A short history of drilling in the Gulf of Mexico
Out of the bayou … on oyster shells
Fossil fuels were first extracted from the marshes and bayous of southern Louisiana in the 1920s and ’30s. Soon after, oilmen edged into the gulf, often in homespun fashion: wooden platforms built on a foundation of oyster shells. In 1938 the Creole field—with a 30,000-square-foot platform about a mile offshore in 14 feet of water— became the first producing property in the gulf. Offshore drilling (often using war-surplus barges converted into platforms) began booming after World War II , as the need for oil soared with American prosperity. In 1947, Kerr McGee, now part of Anadarko, became the first operator to drill “out of sight of land.”
Whose gulf is it?
Drilling was so lucrative that governmental squabbles developed over who owned the rights. The fight was resolved when President Eisenhower signed the Submerged Lands Act in 1953, giving states most rights to natural resources within three miles from their coastlines. The feds could then auction leases for gulf blocks outside the states’ jurisdiction. At that time there were about 70 platforms in water of up to 70 feet.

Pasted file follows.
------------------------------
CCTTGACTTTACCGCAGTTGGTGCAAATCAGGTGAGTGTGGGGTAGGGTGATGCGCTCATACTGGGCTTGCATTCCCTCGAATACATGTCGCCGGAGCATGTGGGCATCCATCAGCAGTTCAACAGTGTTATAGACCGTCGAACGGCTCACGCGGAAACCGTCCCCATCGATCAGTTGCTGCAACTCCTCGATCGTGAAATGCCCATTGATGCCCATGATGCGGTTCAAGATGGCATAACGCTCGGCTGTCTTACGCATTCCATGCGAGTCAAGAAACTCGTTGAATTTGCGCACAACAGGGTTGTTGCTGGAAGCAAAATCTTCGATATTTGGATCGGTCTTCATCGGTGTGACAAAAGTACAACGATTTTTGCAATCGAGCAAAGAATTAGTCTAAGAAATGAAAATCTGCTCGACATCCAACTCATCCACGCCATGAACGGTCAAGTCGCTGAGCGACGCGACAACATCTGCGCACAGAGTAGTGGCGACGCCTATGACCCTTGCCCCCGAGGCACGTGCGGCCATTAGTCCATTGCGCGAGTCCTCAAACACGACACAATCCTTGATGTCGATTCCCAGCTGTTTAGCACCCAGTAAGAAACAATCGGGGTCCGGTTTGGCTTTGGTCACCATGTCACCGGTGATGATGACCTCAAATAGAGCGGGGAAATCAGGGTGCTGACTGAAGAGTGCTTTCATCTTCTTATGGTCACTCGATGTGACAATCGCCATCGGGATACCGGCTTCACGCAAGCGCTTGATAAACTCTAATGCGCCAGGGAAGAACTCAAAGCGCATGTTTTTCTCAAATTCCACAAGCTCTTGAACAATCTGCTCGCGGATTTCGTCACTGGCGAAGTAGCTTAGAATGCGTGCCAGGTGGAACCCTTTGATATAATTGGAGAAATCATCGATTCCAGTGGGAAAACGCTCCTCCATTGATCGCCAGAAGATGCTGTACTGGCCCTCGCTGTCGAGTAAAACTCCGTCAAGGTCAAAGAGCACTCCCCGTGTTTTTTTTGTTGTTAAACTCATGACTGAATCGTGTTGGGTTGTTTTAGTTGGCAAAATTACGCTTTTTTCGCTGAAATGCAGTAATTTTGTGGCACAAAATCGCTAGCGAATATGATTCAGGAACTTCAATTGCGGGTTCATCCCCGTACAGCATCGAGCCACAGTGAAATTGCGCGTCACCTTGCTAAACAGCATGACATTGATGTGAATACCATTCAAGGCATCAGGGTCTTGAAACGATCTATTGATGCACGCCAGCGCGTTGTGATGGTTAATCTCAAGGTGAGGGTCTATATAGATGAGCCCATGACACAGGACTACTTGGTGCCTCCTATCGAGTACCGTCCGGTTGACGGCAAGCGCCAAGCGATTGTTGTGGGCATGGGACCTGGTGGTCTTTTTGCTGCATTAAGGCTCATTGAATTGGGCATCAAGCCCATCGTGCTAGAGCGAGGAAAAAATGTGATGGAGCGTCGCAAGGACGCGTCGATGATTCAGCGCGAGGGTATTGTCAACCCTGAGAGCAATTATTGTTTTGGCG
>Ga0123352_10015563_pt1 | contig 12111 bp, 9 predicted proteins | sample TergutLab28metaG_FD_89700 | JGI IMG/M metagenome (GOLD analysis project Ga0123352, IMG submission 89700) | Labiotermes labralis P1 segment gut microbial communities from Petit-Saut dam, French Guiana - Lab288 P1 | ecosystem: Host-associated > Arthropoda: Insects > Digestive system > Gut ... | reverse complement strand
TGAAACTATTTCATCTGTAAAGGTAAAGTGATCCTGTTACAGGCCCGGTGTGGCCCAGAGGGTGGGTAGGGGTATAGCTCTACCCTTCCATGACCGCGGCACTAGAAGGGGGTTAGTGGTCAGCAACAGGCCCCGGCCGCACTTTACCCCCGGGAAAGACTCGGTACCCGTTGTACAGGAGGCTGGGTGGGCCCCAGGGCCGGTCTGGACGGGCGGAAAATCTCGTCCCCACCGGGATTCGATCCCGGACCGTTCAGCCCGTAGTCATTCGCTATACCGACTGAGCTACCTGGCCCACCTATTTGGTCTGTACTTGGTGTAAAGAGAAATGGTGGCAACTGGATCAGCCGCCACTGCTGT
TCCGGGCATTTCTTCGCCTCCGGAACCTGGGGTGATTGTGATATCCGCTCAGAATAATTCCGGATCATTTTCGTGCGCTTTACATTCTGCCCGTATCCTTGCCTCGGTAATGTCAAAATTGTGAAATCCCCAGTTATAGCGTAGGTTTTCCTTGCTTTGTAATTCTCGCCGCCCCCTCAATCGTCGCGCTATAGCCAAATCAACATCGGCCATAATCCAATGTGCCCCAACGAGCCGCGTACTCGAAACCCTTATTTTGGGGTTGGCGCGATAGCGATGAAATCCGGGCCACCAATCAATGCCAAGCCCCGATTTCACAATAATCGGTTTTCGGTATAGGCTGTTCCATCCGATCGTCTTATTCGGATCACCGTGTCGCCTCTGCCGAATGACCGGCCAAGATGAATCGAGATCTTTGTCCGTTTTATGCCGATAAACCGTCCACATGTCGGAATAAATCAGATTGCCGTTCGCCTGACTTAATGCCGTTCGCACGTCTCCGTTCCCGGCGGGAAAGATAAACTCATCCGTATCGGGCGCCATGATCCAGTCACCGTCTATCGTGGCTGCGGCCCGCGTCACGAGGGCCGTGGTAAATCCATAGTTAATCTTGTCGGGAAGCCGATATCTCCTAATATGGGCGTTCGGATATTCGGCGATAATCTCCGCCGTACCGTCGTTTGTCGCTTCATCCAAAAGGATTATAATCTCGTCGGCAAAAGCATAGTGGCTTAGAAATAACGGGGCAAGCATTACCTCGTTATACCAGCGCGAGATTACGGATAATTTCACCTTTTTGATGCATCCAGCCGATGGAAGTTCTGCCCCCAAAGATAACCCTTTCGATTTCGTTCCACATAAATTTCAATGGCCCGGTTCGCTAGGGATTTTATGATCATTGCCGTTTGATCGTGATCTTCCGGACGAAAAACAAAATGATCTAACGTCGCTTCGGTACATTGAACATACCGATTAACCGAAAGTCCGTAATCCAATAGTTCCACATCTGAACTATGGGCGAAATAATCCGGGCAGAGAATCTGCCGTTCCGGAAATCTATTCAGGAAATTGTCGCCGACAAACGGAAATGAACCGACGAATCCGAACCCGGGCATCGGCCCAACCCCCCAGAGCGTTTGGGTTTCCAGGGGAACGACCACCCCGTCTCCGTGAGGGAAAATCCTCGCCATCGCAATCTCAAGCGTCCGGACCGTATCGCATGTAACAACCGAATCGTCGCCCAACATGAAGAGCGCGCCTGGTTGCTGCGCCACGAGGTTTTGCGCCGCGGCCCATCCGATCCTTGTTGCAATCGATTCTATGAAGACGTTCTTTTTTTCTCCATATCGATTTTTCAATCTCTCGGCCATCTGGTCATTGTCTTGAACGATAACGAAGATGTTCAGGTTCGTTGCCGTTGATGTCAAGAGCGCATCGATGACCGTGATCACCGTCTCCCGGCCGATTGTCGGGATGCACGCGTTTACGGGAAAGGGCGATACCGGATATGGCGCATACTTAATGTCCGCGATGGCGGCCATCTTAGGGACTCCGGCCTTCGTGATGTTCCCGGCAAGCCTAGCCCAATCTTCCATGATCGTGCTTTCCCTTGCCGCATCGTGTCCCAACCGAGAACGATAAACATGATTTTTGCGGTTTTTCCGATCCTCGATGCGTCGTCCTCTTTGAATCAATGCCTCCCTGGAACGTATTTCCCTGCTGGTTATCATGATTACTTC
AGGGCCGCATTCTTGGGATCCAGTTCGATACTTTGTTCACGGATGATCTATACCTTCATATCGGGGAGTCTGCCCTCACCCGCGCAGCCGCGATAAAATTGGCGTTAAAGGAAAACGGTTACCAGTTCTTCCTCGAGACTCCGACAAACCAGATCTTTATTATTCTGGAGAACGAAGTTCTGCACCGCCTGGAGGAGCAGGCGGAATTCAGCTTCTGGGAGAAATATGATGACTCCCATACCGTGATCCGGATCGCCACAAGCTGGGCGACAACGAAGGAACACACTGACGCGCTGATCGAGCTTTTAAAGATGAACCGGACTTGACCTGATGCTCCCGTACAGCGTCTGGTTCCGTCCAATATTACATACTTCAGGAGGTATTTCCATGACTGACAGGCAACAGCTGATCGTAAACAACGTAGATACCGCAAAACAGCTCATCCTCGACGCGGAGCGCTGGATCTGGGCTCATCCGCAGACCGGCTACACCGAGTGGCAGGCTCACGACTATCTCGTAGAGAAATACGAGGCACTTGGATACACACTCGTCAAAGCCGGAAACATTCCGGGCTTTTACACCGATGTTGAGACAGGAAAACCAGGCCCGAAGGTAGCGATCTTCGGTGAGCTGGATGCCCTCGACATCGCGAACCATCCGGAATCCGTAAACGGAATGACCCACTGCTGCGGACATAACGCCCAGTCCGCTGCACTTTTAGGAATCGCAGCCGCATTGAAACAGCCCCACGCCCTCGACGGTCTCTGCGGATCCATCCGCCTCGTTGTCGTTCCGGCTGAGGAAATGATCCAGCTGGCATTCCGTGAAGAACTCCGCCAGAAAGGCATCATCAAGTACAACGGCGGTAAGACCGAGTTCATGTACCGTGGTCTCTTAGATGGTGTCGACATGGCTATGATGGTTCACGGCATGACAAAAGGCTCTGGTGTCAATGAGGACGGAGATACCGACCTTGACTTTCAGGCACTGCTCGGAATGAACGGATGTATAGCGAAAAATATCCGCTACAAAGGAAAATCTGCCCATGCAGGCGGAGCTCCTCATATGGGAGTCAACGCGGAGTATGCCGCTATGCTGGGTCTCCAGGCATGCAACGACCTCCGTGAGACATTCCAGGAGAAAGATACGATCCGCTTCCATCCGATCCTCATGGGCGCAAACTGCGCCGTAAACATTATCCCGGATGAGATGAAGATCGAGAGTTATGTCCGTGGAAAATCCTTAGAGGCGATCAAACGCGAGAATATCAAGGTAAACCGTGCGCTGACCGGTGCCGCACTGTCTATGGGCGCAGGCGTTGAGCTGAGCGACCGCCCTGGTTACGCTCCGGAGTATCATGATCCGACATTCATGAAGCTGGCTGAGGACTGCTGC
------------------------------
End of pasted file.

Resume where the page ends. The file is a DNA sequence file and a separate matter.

More and deeper
As oil prices surged after the embargo of 1973, companies drilled ever deeper, passing the 1,000-foot mark in 1975. During the ’80s, the Reagan administration expanded the area available for development. Then, in 1987, as 3-D seismic technology assisted exploration, the “ultra-deepwater” era began with another discovery by Shell in water depth of 5,286 feet.
BP in the lead
By 2001 there were 211 deepwater wells, with six reaching through 7,500 feet of water. Today more than 80% of the oil produced in the gulf comes from deepwater wells. BP became the largest producer and leading leaseholder in the Gulf of Mexico in 2009.